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Hardware

'Universal' Memory Aims To Replace Flash/DRAM 125

siliconbits writes "A single 'universal' memory technology that combines the speed of DRAM with the non-volatility and density of flash memory was recently invented at North Carolina State University, according to researchers. The new memory technology, which uses a double floating-gate field-effect-transistor, should enable computers to power down memories not currently being accessed, drastically cutting the energy consumed by computers of all types, from mobile and desktop computers to server farms and data centers, the researchers say."
Transportation

How Chrysler's Battery-Less Hybrid Minivan Works 347

thecarchik writes "Chrysler announced Wednesday that it would partner with the US Environmental Protection Agency to build and test prototypes of a different kind of hybrid vehicle, one that accumulates energy not in a battery pack but by compressing a gas hydraulically. The system in question, originally developed at the EPA labs, uses engine overrun torque to capture otherwise wasted energy, as do conventional hybrid-electric vehicles. The engine is Chrysler's standard 2.4-liter four-cylinder, the base engine in its minivan line. But rather than turning a generator, that torque powers a pump that uses hydraulic fluid to increase the pressure inside a 14.4-gallon tank of nitrogen gas, known as a high-pressure accumulator."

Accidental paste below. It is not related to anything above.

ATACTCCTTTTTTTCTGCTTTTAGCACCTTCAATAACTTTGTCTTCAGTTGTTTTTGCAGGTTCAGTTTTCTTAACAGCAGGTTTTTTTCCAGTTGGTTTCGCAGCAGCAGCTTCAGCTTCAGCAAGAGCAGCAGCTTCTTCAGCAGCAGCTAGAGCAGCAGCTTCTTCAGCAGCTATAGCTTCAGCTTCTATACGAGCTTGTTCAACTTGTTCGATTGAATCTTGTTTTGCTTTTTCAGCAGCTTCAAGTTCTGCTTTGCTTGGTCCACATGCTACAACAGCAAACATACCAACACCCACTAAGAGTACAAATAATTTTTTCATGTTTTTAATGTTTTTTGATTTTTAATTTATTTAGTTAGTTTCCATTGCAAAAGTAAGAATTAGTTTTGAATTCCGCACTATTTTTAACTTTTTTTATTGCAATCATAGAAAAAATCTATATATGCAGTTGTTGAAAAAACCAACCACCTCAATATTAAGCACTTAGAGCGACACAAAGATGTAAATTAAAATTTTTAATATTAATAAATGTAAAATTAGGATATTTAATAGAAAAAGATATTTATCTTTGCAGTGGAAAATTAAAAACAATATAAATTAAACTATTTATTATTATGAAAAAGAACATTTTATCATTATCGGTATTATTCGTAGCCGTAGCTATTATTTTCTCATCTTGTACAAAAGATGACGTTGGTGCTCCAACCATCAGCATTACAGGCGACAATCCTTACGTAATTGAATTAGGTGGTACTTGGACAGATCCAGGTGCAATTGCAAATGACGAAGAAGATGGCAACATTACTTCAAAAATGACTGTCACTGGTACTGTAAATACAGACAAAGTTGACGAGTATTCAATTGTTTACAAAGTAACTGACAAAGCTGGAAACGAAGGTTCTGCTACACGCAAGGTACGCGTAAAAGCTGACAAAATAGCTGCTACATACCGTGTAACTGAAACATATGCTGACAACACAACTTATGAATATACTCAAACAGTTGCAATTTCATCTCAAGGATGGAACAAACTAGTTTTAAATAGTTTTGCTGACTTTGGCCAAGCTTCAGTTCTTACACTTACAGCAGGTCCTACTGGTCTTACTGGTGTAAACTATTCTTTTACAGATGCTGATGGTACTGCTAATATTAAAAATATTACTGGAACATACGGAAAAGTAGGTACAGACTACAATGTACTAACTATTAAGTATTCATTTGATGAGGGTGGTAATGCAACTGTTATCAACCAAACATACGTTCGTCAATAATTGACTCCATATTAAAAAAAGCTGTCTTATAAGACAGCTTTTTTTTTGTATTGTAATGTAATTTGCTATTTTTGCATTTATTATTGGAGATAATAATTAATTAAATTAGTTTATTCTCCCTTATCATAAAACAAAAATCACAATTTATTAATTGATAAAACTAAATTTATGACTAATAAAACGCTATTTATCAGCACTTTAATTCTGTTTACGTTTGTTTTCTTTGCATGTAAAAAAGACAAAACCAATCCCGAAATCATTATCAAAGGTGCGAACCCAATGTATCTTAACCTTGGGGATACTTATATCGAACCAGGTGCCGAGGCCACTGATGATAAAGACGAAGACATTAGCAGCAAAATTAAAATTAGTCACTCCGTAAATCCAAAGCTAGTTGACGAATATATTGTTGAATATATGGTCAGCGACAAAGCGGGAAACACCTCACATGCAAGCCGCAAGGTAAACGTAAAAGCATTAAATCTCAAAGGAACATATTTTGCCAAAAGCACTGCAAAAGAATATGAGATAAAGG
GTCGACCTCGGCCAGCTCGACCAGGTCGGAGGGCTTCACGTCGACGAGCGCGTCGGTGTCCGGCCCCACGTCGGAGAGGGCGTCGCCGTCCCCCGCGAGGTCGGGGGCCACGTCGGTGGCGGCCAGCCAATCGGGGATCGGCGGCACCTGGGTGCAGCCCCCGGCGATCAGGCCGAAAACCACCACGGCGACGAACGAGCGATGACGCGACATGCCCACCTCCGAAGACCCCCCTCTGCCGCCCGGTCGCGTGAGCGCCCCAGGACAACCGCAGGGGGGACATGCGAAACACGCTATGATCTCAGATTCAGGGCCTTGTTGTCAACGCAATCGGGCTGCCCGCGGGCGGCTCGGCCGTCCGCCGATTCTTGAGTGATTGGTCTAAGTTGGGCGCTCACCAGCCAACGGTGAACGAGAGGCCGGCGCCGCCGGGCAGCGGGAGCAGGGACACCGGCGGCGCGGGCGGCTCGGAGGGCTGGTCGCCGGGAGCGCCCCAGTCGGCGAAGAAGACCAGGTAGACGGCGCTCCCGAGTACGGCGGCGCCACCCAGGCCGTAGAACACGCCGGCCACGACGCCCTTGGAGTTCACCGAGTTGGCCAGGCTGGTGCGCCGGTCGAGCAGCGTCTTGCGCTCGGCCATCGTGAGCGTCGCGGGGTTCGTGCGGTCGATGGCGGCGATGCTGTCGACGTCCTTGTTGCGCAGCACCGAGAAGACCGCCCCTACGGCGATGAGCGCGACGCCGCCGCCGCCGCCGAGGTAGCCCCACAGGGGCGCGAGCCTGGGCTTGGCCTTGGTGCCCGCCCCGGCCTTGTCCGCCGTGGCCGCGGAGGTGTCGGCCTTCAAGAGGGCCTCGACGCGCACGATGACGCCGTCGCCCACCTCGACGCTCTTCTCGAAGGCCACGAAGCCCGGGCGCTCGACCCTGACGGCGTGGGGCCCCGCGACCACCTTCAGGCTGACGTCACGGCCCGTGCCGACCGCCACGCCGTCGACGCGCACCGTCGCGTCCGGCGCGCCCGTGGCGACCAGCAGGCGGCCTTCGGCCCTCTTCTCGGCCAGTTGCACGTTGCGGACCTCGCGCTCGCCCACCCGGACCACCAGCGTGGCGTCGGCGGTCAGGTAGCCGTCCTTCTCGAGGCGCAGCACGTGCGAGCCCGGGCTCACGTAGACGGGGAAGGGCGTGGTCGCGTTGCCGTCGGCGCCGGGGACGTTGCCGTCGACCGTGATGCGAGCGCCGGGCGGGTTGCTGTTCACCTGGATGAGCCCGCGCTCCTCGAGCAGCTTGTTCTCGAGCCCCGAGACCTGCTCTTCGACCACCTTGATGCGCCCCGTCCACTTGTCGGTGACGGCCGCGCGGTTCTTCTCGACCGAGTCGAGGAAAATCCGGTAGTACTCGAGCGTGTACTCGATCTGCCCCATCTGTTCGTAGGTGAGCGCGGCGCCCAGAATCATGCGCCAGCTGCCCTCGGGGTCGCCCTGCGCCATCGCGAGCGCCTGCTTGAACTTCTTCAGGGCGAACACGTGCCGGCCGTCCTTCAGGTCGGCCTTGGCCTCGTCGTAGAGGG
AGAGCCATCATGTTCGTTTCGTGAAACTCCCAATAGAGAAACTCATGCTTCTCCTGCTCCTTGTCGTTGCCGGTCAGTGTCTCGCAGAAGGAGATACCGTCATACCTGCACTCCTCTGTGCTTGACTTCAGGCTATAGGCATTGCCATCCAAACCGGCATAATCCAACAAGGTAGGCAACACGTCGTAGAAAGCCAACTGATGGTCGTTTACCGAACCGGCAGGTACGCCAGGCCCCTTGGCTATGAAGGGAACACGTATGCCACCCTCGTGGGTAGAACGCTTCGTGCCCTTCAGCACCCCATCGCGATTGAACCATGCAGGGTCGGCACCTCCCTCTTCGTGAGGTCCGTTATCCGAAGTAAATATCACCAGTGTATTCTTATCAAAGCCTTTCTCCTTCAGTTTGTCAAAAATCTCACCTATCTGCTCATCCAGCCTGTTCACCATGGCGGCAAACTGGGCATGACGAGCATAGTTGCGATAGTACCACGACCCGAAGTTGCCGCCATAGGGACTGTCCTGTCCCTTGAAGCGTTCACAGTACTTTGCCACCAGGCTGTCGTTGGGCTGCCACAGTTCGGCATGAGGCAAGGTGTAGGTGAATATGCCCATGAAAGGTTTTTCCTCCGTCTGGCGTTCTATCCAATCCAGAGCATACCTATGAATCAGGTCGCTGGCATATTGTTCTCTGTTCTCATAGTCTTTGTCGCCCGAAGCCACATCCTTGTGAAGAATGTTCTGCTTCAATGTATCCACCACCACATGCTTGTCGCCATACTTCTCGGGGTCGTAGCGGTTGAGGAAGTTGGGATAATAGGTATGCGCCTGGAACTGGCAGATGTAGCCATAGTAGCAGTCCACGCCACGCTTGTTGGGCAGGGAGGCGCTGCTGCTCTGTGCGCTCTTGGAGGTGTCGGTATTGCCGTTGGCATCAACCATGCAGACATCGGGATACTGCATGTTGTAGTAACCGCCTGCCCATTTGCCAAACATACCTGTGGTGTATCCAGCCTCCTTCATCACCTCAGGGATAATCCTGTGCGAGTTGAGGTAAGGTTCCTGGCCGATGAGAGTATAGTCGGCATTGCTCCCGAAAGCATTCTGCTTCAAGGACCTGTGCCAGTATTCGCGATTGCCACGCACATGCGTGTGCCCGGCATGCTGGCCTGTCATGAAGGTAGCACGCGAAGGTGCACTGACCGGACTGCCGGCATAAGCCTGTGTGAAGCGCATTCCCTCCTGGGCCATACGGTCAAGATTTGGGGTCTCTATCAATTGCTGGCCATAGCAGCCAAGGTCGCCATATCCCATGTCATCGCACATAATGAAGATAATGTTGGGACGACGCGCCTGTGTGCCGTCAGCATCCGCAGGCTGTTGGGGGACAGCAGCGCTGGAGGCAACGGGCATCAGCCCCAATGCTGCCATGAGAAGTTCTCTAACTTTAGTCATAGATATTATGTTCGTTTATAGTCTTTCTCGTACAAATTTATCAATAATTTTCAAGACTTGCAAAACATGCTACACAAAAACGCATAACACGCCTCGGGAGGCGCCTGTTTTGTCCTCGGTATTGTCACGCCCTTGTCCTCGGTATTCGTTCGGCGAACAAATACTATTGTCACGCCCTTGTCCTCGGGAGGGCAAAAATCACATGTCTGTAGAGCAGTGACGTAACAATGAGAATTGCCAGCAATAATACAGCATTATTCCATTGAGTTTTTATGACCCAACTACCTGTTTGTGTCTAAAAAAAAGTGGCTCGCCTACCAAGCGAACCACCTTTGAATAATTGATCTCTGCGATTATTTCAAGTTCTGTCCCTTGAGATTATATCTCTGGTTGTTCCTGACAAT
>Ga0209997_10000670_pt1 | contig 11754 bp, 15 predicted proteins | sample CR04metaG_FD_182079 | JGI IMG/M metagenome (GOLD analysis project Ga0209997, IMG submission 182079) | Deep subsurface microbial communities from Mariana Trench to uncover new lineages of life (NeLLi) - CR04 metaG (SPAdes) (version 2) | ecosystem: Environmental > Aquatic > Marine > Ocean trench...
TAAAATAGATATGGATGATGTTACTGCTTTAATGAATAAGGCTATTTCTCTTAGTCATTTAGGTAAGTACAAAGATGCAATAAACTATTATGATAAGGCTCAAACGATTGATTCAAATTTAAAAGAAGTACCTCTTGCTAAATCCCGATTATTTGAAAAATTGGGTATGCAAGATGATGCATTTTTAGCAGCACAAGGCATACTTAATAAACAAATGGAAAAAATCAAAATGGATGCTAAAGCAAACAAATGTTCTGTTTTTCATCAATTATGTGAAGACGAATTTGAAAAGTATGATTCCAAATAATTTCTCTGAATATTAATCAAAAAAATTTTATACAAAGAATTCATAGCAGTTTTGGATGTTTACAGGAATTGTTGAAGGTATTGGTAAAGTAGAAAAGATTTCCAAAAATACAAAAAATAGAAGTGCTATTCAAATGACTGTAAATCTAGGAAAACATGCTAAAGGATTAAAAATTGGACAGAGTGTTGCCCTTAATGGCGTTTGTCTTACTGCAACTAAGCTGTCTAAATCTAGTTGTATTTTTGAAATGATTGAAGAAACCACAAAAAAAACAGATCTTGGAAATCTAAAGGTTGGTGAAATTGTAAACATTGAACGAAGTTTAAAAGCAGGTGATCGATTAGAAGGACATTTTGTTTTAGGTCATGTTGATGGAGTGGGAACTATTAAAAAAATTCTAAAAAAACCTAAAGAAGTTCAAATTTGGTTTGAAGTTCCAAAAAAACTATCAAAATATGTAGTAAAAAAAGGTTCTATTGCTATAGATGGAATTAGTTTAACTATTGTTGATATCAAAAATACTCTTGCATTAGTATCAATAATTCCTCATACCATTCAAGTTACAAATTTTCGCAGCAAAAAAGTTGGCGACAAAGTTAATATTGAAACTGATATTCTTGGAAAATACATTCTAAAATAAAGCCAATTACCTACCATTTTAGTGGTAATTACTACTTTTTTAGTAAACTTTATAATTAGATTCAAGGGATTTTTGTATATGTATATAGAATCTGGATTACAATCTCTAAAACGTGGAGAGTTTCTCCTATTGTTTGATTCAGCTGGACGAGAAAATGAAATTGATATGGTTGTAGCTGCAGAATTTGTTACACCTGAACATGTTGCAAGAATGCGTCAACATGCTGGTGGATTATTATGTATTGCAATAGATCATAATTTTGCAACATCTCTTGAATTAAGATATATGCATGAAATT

Security

Ex-NSA Analyst To Be Global Security Head At Apple 145

AHuxley writes "Cnet.com reports that Apple has tapped security expert and author David Rice to be its director of global security. Rice is a 1994 graduate of the US Naval Academy and has a master's degree in Information Warfare and Systems Engineering from the Naval Postgraduate School. He served as a Global Network Vulnerability analyst (Forbes used cryptographer) for the National Security Agency and as a Special Duty Cryptologic officer for the Navy. He is executive director of the Monterey Group, a cybersecurity consulting firm. He's also on the faculty of IANS, an information security research company and works with the US Cyber Consequences Unit. In a 2008 interview with Forbes, 'A Tax On Buggy Software,' Rice talks of a 'tax on software based on the number and severity of its security bugs. Even if that means passing those costs to consumers. ... Back in the '70s, the US had a huge problem with sulfur dioxide emissions. Now we tax those emissions, and coal power plants have responded by using better filters. Software vulnerabilities, like pollution, are inevitable — producing perfect software is impossible. So instead of saying all software must be secure, we tax insecurity and allow the market to determine the price it's willing to pay for vulnerability in software. Those who are the worst "emitters" of vulnerabilities end up paying the most, and it creates an economic incentive to manufacture more secure software.'"